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Big concerns have been raised that gender equality could go backwards as a result of Covid. With homeschooling likely to return in January, what can employers do to ensure progress made so far doesn’t go into reverse?
As we prepare to enter 2021 and uncertainty persists about what will be happening with schools next month, an analysis revealed the long-term impact of caring responsibilities and other factors including bias on women’s earnings. According to analysis by Rest Less, women in their 50s and 60s have the highest gender pay gap. It shows that the median annual salary of women working full time in their 50s was 23% less than the median full-time salary of men in the same age group, with women in their 60s earning 25 per cent less.
It is no coincidence that the gender pay gap starts to widen when women hit their 30s and 40s. By their 50s and 60s, women are paying for earlier patterns of working, for instance, if they went part time or took a career break to look after children. Those women now in their 50s are my generation and many will have taken a career break when their children were young or gone back part time. The figures have changed over the years with more and more women continuing to work when their children are little for a number of reasons, including financial ones, a realisation of the longer-term impact on earnings and career aspirations and greater flexibility at work in part due to technological changes. But the figures for women in their 30s show that there is still a care pay gap, although this is not the sole reason for the pay gap.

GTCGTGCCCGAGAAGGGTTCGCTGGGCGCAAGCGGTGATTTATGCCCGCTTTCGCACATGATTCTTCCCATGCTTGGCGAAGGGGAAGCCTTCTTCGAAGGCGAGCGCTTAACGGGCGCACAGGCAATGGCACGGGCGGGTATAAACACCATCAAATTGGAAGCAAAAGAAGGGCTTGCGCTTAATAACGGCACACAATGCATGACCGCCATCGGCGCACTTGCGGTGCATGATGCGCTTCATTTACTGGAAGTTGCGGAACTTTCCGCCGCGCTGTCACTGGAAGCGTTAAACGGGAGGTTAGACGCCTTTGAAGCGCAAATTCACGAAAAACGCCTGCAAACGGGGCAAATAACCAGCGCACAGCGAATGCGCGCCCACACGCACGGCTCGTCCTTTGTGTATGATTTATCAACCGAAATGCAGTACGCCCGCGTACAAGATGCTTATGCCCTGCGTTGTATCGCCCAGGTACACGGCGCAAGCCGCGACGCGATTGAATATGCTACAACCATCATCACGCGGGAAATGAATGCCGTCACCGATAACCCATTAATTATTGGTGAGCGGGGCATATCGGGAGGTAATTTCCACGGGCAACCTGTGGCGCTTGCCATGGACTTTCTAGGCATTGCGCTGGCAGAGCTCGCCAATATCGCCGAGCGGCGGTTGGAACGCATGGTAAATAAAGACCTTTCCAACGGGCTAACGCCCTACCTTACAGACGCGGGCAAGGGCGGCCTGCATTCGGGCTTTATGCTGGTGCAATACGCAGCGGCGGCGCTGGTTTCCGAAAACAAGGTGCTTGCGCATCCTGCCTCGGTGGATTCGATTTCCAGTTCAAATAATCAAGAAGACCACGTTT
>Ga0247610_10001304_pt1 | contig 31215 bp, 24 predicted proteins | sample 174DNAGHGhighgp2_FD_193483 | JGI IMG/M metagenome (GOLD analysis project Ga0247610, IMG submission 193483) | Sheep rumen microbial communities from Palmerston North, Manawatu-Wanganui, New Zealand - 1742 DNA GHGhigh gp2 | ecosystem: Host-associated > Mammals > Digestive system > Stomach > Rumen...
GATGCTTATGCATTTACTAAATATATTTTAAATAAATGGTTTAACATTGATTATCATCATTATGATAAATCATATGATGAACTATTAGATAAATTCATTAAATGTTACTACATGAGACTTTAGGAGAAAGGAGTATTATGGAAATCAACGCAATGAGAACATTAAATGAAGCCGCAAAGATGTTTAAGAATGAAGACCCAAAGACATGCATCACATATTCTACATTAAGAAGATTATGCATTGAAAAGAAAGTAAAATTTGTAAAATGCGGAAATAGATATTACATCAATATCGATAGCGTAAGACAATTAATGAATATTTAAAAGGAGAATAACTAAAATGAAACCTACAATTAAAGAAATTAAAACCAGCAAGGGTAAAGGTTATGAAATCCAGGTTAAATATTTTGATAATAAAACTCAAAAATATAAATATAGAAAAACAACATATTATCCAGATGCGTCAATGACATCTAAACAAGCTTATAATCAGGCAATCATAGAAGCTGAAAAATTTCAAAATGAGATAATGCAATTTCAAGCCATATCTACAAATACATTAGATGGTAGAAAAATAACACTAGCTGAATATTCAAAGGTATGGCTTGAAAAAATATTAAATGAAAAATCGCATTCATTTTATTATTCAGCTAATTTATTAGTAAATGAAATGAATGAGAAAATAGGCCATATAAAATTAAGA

When they get to their 50s and 60s women are also more likely to have responsibility for caring for partners or older relatives and this can be another reason for them dropping hours or dropping out of the workplace.
The pay gap is a complicated thing and involves everything from what sector and function women tend to work in to barriers to promotion and legacy pay issues [if your salary is based on what you earned previously]. For each industry and organisation there are also specific factors that affect pay. That is why more data is needed and why organisations need to do more than report the bald facts. Drilling down into the whys can be eye-opening and expose patterns of pay based on previous assumptions about gender which have become ‘the norm’ without being properly questioned, as many legal cases are finding.
It is interesting in looking back on the year’s events that one of the first actions taken on lockdown was the suspension of gender pay reporting. This was in part because the date for publishing figures was imminent, although most employers should have done the work by the time lockdown was announced. The suspension preceded by many days any recognition of the impact on women in particular of childcare problems. workingmums.co.uk received hundreds of emails in those first weeks from parents who were struggling, including key workers doing night shifts, in particular single mums. Childcare bubbles, for instance, did not become a thing until much later in the year. Furlough for childcare reasons was also late to the party, not promoted and left down to individual employers to agree – and our survey shows more didn’t agree to it than did.
Now, after months of children going in and out of isolation, we appear to be going back to yet more homeschooling, although this time with childcare bubbles. It is vital that employers take account of the impact of this on everything from productivity to career decisions and that they continue to monitor gender pay gaps and ensure that the pandemic does not set back all the tremendous work done to promote greater equality in the workplace.